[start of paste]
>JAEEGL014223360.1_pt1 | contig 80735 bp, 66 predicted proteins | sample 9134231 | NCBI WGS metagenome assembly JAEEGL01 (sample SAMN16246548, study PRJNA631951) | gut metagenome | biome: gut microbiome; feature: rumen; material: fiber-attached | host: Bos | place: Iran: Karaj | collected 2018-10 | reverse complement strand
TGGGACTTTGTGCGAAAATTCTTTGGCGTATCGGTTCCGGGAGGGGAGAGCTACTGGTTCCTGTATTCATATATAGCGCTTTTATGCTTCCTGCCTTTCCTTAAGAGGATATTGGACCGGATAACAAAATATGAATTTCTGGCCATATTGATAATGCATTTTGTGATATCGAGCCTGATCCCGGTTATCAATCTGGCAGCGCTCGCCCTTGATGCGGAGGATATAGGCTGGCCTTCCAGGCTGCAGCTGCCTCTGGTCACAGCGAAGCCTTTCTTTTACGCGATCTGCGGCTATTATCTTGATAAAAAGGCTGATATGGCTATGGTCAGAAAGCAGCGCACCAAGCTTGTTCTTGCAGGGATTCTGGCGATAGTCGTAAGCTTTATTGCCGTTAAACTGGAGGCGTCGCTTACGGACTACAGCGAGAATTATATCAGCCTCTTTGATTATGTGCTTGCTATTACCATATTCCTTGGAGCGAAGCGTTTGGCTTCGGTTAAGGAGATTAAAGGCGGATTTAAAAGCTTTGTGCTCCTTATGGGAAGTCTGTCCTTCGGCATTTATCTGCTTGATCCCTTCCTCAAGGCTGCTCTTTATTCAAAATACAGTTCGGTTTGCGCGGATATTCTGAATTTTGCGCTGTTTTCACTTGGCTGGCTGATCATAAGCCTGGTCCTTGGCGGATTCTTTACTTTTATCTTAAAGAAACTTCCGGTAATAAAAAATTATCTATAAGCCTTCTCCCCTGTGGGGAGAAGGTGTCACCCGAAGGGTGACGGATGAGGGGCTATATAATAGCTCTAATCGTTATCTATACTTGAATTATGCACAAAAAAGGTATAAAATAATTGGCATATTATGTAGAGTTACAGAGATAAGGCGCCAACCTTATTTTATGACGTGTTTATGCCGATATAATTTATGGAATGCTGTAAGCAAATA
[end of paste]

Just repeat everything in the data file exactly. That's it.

>JAEEGL014223360.1_pt1 | contig 80735 bp, 66 predicted proteins | sample 9134231 | NCBI WGS metagenome assembly JAEEGL01 (sample SAMN16246548, study PRJNA631951) | gut metagenome | biome: gut microbiome; feature: rumen; material: fiber-attached | host: Bos | place: Iran: Karaj | collected 2018-10 | reverse complement strand
TGGGACTTTGTGCGAAAATTCTTTGGCGTATCGGTTCCGGGAGGGGAGAGCTACTGGTTCCTGTATTCATATATAGCGCTTTTATGCTTCCTGCCTTTCCTTAAGAGGATATTGGACCGGATAACAAAATATGAATTTCTGGCCATATTGATAATGCATTTTGTGATATCGAGCCTGATCCCGGTTATCAATCTGGCAGCGCTCGCCCTTGATGCGGAGGATATAGGCTGGCCTTCCAGGCTGCAGCTGCCTCTGGTCACAGCGAAGCCTTTCTTTTACGCGATCTGCGGCTATTATCTTGATAAAAAGGCTGATATGGCTATGGTCAGAAAGCAGCGCACCAAGCTTGTTCTTGCAGGGATTCTGGCGATAGTCGTAAGCTTTATTGCCGTTAAACTGGAGGCGTCGCTTACGGACTACAGCGAGAATTATATCAGCCTCTTTGATTATGTGCTTGCTATTACCATATTCCTTGGAGCGAAGCGTTTGGCTTCGGTTAAGGAGATTAAAGGCGGATTTAAAAGCTTTGTGCTCCTTATGGGAAGTCTGTCCTTCGGCATTTATCTGCTTGATCCCTTCCTCAAGGCTGCTCTTTATTCAAAATACAGTTCGGTTTGCGCGGATATTCTGAATTTTGCGCTGTTTTCACTTGGCTGGCTGATCATAAGCCTGGTCCTTGGCGGATTCTTTACTTTTATCTTAAAGAAACTTCCGGTAATAAAAAATTATCTATAAGCCTTCTCCCCTGTGGGGAGAAGGTGTCACCCGAAGGGTGACGGATGAGGGGCTATATAATAGCTCTAATCGTTATCTATACTTGAATTATGCACAAAAAAGGTATAAAATAATTGGCATATTATGTAGAGTTACAGAGATAAGGCGCCAACCTTATTTTATGACGTGTTTATGCCGATATAATTTATGGAATGCTGTAAGCAAATA